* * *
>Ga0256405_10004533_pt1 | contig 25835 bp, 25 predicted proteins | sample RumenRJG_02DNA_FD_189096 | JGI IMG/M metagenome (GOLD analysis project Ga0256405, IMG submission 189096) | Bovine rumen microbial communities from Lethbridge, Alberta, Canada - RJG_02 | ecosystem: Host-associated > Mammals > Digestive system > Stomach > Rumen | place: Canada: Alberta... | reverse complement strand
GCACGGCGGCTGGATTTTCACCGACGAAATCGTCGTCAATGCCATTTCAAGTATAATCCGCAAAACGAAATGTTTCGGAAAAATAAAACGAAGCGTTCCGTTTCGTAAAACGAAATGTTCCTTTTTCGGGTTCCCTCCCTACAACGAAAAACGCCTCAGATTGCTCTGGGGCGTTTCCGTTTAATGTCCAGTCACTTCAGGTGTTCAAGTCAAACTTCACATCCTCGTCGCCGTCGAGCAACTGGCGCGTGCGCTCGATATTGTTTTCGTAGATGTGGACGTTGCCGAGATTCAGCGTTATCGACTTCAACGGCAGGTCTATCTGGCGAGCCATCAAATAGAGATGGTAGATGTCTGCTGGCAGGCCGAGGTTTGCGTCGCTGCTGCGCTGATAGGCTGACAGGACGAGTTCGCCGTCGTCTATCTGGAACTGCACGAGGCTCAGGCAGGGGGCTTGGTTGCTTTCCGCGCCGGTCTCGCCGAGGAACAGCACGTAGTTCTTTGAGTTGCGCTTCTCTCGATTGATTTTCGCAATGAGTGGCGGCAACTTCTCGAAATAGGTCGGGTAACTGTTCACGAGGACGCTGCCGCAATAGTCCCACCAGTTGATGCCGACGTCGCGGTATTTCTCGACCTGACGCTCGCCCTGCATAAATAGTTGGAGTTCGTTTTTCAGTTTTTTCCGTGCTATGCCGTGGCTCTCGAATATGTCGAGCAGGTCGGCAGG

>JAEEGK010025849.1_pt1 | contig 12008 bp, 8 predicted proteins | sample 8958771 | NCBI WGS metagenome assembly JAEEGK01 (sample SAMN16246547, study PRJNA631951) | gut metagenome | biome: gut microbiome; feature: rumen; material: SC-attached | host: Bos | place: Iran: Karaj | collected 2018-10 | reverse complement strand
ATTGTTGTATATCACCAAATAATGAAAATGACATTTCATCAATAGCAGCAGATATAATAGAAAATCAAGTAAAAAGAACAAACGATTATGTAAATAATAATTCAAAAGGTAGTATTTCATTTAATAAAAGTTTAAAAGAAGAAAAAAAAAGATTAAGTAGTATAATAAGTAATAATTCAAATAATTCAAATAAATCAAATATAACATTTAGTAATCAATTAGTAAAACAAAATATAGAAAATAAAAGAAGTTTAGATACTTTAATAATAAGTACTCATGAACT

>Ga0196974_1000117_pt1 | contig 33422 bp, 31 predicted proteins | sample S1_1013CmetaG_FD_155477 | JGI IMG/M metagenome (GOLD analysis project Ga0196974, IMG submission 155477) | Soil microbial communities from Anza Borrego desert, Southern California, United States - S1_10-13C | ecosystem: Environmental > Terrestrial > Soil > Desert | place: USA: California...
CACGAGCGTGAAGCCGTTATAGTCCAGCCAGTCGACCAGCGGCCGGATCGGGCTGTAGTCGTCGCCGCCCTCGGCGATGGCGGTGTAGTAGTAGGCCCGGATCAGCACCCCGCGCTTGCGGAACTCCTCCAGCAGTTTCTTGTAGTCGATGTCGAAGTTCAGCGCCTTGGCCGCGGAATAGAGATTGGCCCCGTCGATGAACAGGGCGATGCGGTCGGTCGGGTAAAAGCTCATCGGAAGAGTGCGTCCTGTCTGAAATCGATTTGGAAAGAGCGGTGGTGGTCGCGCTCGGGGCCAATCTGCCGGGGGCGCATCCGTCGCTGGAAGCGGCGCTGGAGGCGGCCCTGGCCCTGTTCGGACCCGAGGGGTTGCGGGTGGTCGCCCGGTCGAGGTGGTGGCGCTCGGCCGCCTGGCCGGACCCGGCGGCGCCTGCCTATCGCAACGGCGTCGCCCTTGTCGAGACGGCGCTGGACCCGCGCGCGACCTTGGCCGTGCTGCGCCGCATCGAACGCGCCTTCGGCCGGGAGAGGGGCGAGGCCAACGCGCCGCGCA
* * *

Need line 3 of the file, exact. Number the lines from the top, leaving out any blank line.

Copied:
>JAEEGK010025849.1_pt1 | contig 12008 bp, 8 predicted proteins | sample 8958771 | NCBI WGS metagenome assembly JAEEGK01 (sample SAMN16246547, study PRJNA631951) | gut metagenome | biome: gut microbiome; feature: rumen; material: SC-attached | host: Bos | place: Iran: Karaj | collected 2018-10 | reverse complement strand